The New GECOM Chairperson: Triumph of Reason over Partisanship
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AFTER weeks of trying, President David Granger and Opposition Leader, Bharrat Jagdeo, on Friday agreed on Justice Claudette Singh as the new chairperson of the Guyana Elections Commission (GECOM).

Both leaders should be congratulated for what, in the circumstances, turned out to be a challenging exercise. Just when the society at large was becoming restless over the gathering gridlock, reason triumphed over partisan considerations. It shows that when our two major political forces put their heads together in the interest of the country, positive outcomes are possible. Consensus is always difficult in plural societies, but it is not impossible. In fact, cooperation and consensus are also natural outcomes of pluralism.

President Granger must be specially commended for the quiet dignity that he brought to the process. He withstood the bullying tactics of the other side and the blistering but baseless criticisms from sections of the media and Civil Society by keeping his focus on the principle of fairness and the rule of law. His was an example to aspiring leaders on how to conduct the nation’s business with a sense of purpose and uprightness. He showed that the answer to vitriol is not counter vitriol. The holder of the highest office must at all times point the country to the higher ground. All Guyana, regardless of political affiliation, could be proud of the Head of State.

The Opposition leader, in the end, succumbed to the logic of the example set by His Excellency. It was difficult not to see the light in the face of the President’s relentless adherence to what he saw as the Caribbean Court of Justice’s (CCJ’s) clear directive to the two leaders. The well-known PPP tactic of brinksmanship eventually could not be sustained. We hope that the opposition has learned the hard lesson that cooperation and compromise are superior political tools to unilateralism and zero-sum engagement.

The CCJ, recognising the urgency of the matter and mindful of the difficult political environment, had opened the door for such consensus when it urged that the President must play a meaningful role in the process. In other words, the court removed unilateralism from the process both in the final selection of the chairperson and from the compilation of the list from which that person is chosen. While the PPP and others initially argued that that directive departed from the letter of the law, it was clear that it did not violate its spirit. Sometimes a strict reading of the letter of the law in isolation from its spirit could be counterproductive. It certainly is at this point in time.

Now that the GECOM Chairperson is in place by consensus, we hope that all sides would give her the cooperation needed to discharge her duties in a fair and impartial manner. Hers is perhaps the most difficult job after the presidency. She holds the casting vote in an otherwise partisan commission—that is a tremendous responsibility that requires courage. We wish Justice Singh well and from what can be gleaned from her sterling legal career, she seems up to the challenge. All Guyanese should also pressure their leaders to ensure that the atmosphere of respect should be maintained. Justice Singh needs the confidence of all sides of the political architecture.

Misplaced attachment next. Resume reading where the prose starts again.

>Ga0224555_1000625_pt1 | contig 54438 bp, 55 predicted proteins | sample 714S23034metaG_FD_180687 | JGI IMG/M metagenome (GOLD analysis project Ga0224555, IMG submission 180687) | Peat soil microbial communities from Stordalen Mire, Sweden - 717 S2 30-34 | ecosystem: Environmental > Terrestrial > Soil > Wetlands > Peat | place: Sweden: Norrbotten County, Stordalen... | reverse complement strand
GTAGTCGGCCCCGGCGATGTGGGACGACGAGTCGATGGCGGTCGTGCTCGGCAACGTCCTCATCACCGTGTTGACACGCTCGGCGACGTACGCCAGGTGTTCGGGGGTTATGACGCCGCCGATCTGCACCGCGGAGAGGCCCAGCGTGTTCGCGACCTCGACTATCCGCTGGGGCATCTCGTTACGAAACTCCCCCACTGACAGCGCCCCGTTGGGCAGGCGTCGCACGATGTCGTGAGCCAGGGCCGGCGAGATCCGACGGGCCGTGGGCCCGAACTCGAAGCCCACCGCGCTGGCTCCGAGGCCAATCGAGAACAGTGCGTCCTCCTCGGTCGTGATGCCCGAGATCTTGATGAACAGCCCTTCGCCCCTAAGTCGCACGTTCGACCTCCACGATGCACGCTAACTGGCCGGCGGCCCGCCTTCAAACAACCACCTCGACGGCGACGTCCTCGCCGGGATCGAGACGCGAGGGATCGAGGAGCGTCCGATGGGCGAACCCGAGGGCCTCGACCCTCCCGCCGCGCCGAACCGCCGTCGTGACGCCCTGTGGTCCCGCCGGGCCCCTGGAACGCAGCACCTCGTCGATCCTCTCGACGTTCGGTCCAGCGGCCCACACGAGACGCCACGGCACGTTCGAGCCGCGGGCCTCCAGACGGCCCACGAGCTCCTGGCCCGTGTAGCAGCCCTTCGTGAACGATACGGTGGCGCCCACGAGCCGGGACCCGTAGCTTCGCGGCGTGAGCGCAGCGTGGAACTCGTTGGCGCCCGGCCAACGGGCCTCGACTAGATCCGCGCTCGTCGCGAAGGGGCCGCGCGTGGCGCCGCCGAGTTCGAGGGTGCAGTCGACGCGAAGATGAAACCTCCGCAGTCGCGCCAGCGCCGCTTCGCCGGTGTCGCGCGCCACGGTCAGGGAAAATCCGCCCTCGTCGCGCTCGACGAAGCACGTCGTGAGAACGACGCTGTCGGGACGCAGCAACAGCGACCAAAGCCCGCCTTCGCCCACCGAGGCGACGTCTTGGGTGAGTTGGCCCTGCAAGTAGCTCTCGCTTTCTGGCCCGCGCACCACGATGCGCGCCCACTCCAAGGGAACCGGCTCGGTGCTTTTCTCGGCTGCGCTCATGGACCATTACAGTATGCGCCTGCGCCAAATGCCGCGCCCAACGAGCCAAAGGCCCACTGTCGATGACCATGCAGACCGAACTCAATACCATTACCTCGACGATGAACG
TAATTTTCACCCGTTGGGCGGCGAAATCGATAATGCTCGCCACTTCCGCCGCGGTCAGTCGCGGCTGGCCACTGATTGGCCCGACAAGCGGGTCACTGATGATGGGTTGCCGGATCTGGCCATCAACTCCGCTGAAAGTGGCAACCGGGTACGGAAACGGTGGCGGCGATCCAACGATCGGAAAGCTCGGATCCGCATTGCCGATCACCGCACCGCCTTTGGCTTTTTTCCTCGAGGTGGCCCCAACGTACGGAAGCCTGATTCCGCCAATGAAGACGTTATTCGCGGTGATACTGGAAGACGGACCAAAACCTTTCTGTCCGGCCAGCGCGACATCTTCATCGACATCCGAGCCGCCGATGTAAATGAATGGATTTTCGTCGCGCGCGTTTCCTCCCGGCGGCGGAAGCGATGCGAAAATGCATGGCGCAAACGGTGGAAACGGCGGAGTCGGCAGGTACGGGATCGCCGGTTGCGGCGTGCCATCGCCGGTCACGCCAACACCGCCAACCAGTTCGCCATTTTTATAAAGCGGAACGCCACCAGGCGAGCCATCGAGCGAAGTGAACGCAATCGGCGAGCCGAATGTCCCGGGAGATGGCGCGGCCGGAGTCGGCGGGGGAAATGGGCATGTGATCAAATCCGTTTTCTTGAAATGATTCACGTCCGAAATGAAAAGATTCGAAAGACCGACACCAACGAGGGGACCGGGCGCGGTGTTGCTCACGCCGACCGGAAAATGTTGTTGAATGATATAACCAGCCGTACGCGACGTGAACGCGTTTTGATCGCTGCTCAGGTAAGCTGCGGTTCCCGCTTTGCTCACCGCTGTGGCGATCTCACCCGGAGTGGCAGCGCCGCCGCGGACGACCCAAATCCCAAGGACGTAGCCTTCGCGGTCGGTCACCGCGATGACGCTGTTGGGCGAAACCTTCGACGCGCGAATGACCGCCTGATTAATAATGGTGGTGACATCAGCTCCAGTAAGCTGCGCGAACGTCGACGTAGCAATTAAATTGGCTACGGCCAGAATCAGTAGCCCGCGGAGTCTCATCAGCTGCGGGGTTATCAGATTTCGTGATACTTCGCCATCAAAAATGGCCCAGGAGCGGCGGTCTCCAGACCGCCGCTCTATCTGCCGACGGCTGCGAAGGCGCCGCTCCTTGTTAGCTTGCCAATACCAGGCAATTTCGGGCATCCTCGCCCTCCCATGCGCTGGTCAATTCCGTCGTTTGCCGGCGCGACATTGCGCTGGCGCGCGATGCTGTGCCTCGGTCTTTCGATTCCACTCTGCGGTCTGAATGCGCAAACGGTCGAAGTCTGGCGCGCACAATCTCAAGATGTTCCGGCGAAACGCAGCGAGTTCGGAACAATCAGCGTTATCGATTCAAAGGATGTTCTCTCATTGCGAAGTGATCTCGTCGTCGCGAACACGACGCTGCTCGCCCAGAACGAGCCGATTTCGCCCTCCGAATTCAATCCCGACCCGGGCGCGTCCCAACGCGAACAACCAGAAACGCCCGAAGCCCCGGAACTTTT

Her first task is to deliver credible elections. Many observers have already dubbed the coming elections “the mother of all elections”. As such, all political sides would be doing everything in their power to influence the process. Given our long history of contentious elections, the Chairperson and her co-commissioners must keep their hands firmly on the wheel. One side has already shown that it is prepared to bully its way in pursuit of its ultimate goal. It is incumbent on the Commission to rise above the fray and bat for all Guyana, but do so in a manner that privileges morality over immorality.

It is instructive that the new chair is a woman. This should not be lost on those who have tirelessly advocated for gender equality in the highest seats of decision-making. Being a woman does not automatically mean superior decisions, but it offers a different dimension to the seat of power. We hope that Justice Singh can be an example to young women aspiring to high office.

In the last analysis, Guyana has survived another challenge to its reason for being. Some had feared that external forces would have had to intervene to bring about a resolution. Thankfully, that was not required. We hope that the spirit that delivered this decision would prevail as we confront other challenges in the coming weeks and months. But for now, let us congratulate ourselves for weathering and overcoming this initial storm. The world and the ancestors are watching.

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